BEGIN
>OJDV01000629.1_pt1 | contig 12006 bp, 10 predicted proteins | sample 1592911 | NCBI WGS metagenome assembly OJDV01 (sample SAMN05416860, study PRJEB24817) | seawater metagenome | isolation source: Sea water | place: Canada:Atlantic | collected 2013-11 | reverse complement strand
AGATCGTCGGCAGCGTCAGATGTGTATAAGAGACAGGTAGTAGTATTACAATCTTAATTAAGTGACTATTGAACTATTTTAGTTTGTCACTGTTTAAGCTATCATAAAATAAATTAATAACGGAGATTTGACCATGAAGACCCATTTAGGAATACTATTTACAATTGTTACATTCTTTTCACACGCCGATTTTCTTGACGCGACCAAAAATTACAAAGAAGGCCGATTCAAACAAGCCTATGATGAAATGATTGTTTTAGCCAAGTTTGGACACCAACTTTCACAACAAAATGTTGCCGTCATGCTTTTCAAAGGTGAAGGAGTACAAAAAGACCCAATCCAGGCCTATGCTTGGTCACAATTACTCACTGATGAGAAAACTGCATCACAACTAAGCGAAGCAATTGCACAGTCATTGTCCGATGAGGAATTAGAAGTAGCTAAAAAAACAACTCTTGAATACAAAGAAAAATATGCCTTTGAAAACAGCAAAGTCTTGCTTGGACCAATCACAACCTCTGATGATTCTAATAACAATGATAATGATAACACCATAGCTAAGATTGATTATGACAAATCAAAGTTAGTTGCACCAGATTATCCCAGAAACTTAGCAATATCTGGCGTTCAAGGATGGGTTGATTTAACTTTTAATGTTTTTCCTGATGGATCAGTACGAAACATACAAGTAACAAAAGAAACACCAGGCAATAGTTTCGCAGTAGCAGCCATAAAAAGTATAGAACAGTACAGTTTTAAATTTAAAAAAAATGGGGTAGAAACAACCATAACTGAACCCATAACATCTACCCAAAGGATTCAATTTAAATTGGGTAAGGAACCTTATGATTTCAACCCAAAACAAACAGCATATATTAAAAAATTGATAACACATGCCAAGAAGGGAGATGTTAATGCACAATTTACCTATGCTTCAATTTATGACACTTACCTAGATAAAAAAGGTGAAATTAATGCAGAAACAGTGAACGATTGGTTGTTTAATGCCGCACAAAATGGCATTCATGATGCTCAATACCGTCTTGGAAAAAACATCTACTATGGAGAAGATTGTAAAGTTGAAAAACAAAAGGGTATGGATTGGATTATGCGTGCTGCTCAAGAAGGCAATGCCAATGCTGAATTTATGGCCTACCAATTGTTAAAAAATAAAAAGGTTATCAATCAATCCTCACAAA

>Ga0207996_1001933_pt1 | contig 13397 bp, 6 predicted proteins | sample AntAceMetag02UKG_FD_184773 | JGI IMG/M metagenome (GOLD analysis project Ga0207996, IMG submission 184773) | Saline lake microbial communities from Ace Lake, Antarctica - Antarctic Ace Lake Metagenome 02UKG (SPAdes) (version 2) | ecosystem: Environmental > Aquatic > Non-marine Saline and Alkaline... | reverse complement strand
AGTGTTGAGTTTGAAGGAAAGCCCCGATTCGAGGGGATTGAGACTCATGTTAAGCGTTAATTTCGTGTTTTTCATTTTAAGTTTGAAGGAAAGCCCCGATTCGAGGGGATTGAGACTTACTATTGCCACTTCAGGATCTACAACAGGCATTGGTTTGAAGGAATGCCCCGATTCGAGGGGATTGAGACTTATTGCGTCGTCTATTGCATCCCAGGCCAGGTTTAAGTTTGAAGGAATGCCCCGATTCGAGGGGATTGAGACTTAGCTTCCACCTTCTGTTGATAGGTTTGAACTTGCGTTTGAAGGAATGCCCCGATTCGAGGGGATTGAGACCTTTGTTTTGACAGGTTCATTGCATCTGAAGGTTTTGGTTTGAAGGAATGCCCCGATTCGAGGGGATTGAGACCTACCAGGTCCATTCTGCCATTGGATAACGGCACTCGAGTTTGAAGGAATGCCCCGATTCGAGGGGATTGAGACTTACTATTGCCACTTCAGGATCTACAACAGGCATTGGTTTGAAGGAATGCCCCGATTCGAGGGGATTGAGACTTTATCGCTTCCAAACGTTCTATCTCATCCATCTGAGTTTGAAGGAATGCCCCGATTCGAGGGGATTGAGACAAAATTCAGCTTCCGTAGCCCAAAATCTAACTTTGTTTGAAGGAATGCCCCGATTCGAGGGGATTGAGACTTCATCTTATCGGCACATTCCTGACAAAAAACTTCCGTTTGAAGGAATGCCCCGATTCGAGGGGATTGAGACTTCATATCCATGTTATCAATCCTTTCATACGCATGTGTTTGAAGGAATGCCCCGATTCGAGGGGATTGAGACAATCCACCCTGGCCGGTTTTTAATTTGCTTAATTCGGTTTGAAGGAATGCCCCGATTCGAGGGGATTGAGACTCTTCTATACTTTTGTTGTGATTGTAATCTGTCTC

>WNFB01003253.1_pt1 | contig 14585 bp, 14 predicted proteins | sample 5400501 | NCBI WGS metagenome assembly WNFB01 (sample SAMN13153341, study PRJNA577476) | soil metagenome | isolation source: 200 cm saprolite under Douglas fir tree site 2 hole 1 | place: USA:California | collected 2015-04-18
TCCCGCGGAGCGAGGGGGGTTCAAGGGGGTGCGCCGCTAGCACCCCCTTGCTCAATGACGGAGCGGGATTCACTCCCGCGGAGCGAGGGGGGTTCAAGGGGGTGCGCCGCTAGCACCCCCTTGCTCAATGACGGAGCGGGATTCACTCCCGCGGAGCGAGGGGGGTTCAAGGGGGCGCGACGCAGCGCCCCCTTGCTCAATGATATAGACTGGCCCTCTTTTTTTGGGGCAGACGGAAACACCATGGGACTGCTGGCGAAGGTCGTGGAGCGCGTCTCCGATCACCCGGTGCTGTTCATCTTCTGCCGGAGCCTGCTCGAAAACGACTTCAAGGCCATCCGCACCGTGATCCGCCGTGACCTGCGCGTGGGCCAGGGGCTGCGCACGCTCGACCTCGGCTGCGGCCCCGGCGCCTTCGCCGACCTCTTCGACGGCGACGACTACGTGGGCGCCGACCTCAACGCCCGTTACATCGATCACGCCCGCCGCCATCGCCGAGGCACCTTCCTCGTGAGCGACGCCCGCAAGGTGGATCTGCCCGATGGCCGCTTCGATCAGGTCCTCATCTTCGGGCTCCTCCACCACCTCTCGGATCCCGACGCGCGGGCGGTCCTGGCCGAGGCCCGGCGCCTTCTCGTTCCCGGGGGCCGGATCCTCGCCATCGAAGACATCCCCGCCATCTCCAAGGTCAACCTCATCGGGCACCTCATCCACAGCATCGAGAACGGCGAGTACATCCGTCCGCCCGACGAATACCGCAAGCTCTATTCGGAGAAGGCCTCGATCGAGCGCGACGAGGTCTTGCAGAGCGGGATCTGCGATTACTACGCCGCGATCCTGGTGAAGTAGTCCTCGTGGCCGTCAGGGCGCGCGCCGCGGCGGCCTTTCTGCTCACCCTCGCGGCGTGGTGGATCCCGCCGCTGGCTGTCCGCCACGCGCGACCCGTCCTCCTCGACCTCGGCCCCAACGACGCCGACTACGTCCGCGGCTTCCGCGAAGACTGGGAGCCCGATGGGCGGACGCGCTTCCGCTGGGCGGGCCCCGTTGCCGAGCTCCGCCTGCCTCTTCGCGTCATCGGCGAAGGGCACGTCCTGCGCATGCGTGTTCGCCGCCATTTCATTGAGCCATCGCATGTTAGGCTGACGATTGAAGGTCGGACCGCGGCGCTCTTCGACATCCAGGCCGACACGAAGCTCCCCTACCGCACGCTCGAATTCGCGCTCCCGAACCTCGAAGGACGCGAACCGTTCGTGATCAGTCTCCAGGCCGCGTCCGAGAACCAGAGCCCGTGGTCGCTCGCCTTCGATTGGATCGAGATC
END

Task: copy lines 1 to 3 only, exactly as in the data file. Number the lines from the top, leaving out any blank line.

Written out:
>OJDV01000629.1_pt1 | contig 12006 bp, 10 predicted proteins | sample 1592911 | NCBI WGS metagenome assembly OJDV01 (sample SAMN05416860, study PRJEB24817) | seawater metagenome | isolation source: Sea water | place: Canada:Atlantic | collected 2013-11 | reverse complement strand
AGATCGTCGGCAGCGTCAGATGTGTATAAGAGACAGGTAGTAGTATTACAATCTTAATTAAGTGACTATTGAACTATTTTAGTTTGTCACTGTTTAAGCTATCATAAAATAAATTAATAACGGAGATTTGACCATGAAGACCCATTTAGGAATACTATTTACAATTGTTACATTCTTTTCACACGCCGATTTTCTTGACGCGACCAAAAATTACAAAGAAGGCCGATTCAAACAAGCCTATGATGAAATGATTGTTTTAGCCAAGTTTGGACACCAACTTTCACAACAAAATGTTGCCGTCATGCTTTTCAAAGGTGAAGGAGTACAAAAAGACCCAATCCAGGCCTATGCTTGGTCACAATTACTCACTGATGAGAAAACTGCATCACAACTAAGCGAAGCAATTGCACAGTCATTGTCCGATGAGGAATTAGAAGTAGCTAAAAAAACAACTCTTGAATACAAAGAAAAATATGCCTTTGAAAACAGCAAAGTCTTGCTTGGACCAATCACAACCTCTGATGATTCTAATAACAATGATAATGATAACACCATAGCTAAGATTGATTATGACAAATCAAAGTTAGTTGCACCAGATTATCCCAGAAACTTAGCAATATCTGGCGTTCAAGGATGGGTTGATTTAACTTTTAATGTTTTTCCTGATGGATCAGTACGAAACATACAAGTAACAAAAGAAACACCAGGCAATAGTTTCGCAGTAGCAGCCATAAAAAGTATAGAACAGTACAGTTTTAAATTTAAAAAAAATGGGGTAGAAACAACCATAACTGAACCCATAACATCTACCCAAAGGATTCAATTTAAATTGGGTAAGGAACCTTATGATTTCAACCCAAAACAAACAGCATATATTAAAAAATTGATAACACATGCCAAGAAGGGAGATGTTAATGCACAATTTACCTATGCTTCAATTTATGACACTTACCTAGATAAAAAAGGTGAAATTAATGCAGAAACAGTGAACGATTGGTTGTTTAATGCCGCACAAAATGGCATTCATGATGCTCAATACCGTCTTGGAAAAAACATCTACTATGGAGAAGATTGTAAAGTTGAAAAACAAAAGGGTATGGATTGGATTATGCGTGCTGCTCAAGAAGGCAATGCCAATGCTGAATTTATGGCCTACCAATTGTTAAAAAATAAAAAGGTTATCAATCAATCCTCACAAA

>Ga0207996_1001933_pt1 | contig 13397 bp, 6 predicted proteins | sample AntAceMetag02UKG_FD_184773 | JGI IMG/M metagenome (GOLD analysis project Ga0207996, IMG submission 184773) | Saline lake microbial communities from Ace Lake, Antarctica - Antarctic Ace Lake Metagenome 02UKG (SPAdes) (version 2) | ecosystem: Environmental > Aquatic > Non-marine Saline and Alkaline... | reverse complement strand